Piazza Navona, undeniably the most elegant and cheerful of all Roman piazzas, it was built on the site of Stadium of Domitian in the 1st Century A.D. and still preserves its outline. The piazza remains a highly popular meeting place for Romans and tourists alike, who drowsily soak up the sun and atmosphere in open air bars dotted around it.
Used in ancient times for various athletic games and competitions, although it never witnessed the carnage offered in the Colosseum, today tourists often enjoy sitting for street artists who, on request, in a few minutes either sketch a faithful portrait or draw a caricature of their models. Over Christmas, the piazza is suddenly swamped by a bustling multi-coloured market, selling cribs, decorations and sweets.
A treat for young children, it reaches its height of excitement on the night of 5th January, when the “Befana” (The Good Witch) flies about the country, delivering presents to “well-behaved “ children.
The centerpiece of Rome’s beautiful Navona Square is the Fontana dei Quattro Fiumi (Fountain of the Four Rivers), one of the most famous fountains in the Eternal City. It was built in the mid 17th century after a design by Gian Lorenzo Bernini.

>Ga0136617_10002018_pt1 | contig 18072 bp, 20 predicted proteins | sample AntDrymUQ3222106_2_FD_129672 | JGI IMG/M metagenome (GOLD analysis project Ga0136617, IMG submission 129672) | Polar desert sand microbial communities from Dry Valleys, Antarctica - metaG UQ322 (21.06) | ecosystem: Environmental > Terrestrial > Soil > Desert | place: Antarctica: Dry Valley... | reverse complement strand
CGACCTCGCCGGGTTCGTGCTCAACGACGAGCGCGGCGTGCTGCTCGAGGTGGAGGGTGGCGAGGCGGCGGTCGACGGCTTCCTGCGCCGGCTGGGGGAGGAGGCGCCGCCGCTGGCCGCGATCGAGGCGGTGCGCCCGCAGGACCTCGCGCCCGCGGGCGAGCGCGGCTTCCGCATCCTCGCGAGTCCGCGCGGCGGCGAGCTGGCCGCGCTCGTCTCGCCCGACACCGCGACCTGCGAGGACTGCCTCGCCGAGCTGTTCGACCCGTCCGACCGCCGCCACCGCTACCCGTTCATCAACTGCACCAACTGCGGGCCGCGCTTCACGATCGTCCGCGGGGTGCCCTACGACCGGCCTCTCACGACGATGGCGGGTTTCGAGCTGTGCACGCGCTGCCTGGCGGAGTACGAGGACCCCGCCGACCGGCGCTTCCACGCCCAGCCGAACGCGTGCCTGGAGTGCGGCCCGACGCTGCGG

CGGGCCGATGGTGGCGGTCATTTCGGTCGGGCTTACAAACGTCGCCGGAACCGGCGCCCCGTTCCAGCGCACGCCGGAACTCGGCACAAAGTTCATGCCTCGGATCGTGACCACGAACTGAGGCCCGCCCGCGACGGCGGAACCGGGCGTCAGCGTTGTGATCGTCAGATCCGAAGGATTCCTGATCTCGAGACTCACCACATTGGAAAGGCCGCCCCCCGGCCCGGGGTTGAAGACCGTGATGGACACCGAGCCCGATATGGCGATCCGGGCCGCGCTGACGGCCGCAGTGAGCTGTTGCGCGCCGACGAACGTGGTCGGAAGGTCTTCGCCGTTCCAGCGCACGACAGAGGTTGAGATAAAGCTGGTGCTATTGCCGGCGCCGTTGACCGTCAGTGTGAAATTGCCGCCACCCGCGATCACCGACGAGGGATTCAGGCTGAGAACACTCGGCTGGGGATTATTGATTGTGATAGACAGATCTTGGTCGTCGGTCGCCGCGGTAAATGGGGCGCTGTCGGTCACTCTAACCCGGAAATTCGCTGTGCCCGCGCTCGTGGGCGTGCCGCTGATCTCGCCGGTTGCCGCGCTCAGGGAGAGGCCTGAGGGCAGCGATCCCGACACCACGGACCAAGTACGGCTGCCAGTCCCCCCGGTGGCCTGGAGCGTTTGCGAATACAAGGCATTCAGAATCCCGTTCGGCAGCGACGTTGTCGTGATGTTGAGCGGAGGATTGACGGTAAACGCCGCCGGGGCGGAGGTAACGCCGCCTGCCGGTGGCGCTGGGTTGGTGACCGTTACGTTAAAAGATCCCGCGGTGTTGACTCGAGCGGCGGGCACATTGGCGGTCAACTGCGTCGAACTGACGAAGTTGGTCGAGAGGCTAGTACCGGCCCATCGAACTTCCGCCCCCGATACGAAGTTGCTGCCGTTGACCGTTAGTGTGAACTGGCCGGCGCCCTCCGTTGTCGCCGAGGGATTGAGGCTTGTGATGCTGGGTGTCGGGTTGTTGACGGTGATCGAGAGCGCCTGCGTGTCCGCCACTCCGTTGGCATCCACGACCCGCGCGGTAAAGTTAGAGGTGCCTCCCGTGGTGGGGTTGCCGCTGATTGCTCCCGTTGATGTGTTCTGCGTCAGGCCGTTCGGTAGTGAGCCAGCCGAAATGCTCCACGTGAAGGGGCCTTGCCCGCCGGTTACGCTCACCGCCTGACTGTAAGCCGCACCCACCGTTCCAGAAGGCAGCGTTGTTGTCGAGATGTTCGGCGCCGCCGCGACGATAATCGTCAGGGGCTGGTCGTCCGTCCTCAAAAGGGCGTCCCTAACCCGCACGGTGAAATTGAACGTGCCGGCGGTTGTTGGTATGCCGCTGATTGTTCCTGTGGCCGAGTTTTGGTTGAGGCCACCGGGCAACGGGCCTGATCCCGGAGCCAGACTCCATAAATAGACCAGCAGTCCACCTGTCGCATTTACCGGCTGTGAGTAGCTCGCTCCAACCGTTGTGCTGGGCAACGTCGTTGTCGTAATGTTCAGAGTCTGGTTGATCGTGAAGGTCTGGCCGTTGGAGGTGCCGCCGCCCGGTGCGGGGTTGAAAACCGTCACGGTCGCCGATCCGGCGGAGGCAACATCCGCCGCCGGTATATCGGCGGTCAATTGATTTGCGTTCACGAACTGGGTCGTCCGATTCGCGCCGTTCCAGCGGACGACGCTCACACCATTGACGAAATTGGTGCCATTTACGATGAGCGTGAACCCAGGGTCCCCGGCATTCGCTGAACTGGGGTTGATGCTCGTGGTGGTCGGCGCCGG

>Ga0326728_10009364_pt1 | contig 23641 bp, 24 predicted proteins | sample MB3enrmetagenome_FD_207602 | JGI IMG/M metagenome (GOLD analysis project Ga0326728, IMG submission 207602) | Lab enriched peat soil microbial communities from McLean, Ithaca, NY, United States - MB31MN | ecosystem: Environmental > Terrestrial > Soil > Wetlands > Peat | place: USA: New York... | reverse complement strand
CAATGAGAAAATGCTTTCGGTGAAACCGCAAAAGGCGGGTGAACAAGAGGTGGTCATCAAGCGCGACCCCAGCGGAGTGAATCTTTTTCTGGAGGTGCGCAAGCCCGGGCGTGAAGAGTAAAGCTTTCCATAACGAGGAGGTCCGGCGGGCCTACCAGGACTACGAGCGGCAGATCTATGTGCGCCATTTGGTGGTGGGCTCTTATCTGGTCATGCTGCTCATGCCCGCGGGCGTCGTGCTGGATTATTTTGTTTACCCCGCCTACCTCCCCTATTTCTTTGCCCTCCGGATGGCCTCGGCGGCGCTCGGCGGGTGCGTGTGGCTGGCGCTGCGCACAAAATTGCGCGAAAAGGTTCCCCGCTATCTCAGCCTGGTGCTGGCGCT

The fountain, officially inaugurated in 1651, was commissioned by pope Innocent X, an artistically-minded member of the Pamphilj-family. The fountain was financed with the income from an unpopular tax levied on bread, meat and salt. The fountain was created by Gian Lorenzo Bernini, one of the most celebrated sculptors in history. Innocent X initially preferred to work with Francesco Borromini instead of Bernini, who had received much support from the previous pope, Urban VIII. Since Urban VIII had been in conflict with Innocent X, the latter awarded the construction of the new fountain to Borromini, Bernini’s archrival. However, Bernini created a model of his fountain and used his connections to influence the pope. After seeing the model, Innocent was delighted and assigned the project to Bernini instead of Borromini.